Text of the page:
After four consecutive weeks of record high diesel prices, the trucking industry may finally start to see a rollback as early as this week, according to the Energy Information Administration (EIA).
Wholesale diesel prices across the U.S. fell between 15 to 20 cents as a lucrative production environment prompted refineries to boost output last week. Also stocks of distillate— a petroleum product that can be processed into either heating oil or diesel fuel— expanded as households consumed less heating oil.
“Last week was an important turn for inventory levels since there was a massive collapse in the wholesale diesel markets,” Jacob Bournazian, EIA economist, told Fleet Owner. “Retail prices are going to start gradually eroding downward. Consumers should expect a 5- to 7-cent decline by the same time next month.
Regions with the most retail competition will react more quickly to the fall in wholesale prices, with Midwest prices being the most likely to drop first. EIA projected last week that retail diesel will average $2.24 in the summer in its short-term energy outlook.
“High profit margins for producing diesel will cause inventories to grow. At this point we’re going to watch how quickly the industry rebuilds [diesel] stocks by the end of August because they have a lot of territory to cover,” Bournazian said, noting that in early April, stocks stumbled on extended heating oil demand. “Strong production runs in refineries will stay strong because profits margins are higher than gasoline runs. The inventory build will continue through May.”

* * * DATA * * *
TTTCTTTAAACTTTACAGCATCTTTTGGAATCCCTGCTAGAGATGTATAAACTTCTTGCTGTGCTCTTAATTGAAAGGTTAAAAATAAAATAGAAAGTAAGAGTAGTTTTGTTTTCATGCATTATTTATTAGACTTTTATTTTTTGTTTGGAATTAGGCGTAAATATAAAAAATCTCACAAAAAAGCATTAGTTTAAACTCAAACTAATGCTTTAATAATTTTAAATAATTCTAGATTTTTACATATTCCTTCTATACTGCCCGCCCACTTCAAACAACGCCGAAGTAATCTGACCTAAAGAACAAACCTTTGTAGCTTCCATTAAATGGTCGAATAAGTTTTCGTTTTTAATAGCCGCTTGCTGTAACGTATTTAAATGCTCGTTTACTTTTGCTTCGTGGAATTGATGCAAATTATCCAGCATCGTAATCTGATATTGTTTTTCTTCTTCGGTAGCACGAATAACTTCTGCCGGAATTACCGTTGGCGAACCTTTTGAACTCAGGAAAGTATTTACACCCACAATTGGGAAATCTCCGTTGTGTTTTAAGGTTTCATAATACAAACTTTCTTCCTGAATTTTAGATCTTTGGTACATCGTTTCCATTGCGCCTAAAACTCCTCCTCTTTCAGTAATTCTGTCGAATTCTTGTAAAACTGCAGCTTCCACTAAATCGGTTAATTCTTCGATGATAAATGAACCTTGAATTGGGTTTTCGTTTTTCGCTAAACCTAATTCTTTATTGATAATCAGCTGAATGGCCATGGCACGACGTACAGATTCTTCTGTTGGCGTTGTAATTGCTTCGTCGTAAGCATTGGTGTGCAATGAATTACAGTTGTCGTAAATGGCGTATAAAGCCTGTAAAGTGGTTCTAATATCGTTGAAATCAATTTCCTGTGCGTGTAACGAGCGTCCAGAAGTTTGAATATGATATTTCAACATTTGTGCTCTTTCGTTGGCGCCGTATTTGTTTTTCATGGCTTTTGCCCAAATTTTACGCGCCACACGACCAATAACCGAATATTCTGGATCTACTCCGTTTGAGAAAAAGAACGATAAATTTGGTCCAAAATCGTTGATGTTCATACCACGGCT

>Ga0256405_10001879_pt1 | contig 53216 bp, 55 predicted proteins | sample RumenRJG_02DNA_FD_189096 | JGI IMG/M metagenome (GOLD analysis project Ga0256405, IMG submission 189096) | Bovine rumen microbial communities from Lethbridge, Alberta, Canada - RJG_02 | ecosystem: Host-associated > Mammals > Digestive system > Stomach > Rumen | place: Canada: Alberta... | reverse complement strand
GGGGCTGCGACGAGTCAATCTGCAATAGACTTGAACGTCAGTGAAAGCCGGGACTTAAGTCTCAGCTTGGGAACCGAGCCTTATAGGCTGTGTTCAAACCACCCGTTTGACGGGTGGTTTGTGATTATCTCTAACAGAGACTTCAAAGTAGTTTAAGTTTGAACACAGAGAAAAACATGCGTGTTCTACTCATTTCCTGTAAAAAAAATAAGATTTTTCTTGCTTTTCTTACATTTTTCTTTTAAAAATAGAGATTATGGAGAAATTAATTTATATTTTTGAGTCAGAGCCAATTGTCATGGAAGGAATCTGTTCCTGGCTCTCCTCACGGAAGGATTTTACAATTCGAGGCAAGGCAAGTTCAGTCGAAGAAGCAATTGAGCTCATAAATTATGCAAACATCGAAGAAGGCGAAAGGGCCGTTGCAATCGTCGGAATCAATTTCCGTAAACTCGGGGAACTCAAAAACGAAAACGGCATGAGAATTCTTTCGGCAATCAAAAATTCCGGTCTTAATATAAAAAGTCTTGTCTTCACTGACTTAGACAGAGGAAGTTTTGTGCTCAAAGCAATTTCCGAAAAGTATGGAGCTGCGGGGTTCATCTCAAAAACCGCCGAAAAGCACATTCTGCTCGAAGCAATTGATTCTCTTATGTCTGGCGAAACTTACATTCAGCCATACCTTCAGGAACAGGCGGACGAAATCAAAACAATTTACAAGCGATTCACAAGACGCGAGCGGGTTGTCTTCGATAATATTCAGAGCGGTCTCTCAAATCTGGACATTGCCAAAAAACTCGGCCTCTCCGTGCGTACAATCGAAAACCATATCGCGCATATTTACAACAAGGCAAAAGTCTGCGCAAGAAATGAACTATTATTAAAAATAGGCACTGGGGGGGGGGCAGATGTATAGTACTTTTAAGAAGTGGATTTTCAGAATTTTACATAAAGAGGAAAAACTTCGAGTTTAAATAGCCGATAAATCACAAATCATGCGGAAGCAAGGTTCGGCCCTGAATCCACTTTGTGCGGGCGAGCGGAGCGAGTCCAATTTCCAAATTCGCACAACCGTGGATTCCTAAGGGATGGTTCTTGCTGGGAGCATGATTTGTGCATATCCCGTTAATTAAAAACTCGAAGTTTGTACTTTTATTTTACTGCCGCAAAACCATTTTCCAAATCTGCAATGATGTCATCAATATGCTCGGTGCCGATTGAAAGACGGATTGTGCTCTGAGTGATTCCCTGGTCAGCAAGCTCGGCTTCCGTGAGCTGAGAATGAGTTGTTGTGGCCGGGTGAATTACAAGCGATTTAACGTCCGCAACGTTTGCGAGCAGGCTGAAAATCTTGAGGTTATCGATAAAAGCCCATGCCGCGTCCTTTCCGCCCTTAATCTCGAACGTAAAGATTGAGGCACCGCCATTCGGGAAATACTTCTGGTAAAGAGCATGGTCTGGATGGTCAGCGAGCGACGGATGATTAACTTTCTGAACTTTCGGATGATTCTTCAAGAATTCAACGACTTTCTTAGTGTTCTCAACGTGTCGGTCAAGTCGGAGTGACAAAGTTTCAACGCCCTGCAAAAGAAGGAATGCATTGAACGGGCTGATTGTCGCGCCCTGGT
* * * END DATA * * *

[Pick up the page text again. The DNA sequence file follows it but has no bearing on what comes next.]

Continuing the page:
But EIA expects crude oil prices to stay above the $50 per barrel through the remainder of 2005 and 2006, which would keep diesel prices at the lower $2 level.
“Our assumption on crude oil pricing is that OPEC will continue to keep world markets well supplied,” Bournazian said. “I think prices are at such high levels that they have already raised concerns in OPEC countries that don’t want to drive world markets into recessions. OPEC has already said they will increase production by a half-million barrels per day in anticipation of increases in world demand. They are playing a sophisticated game of increasing capacity while keeping prices stable (at the $50 level).”
The national average diesel price last week increased 1.3 cents to $2.316 per gallon, according to EIA. This sets a new record high and marks a 33.3-cent jump over ten straight weeks of increases since Feb. 7.
All regions posted ramped up prices, but the West Coast and California tied for the largest hike, up 4.4 cents to $2.585 and $2.625, respectively. California also was the most expensive region for diesel fuel purchases.
Prices in the Midwest were the most stable, as prices went up only 0.5 cents to $2.263. The cheapest region in which to purchase diesel was the Lower Atlantic region, at $2.244.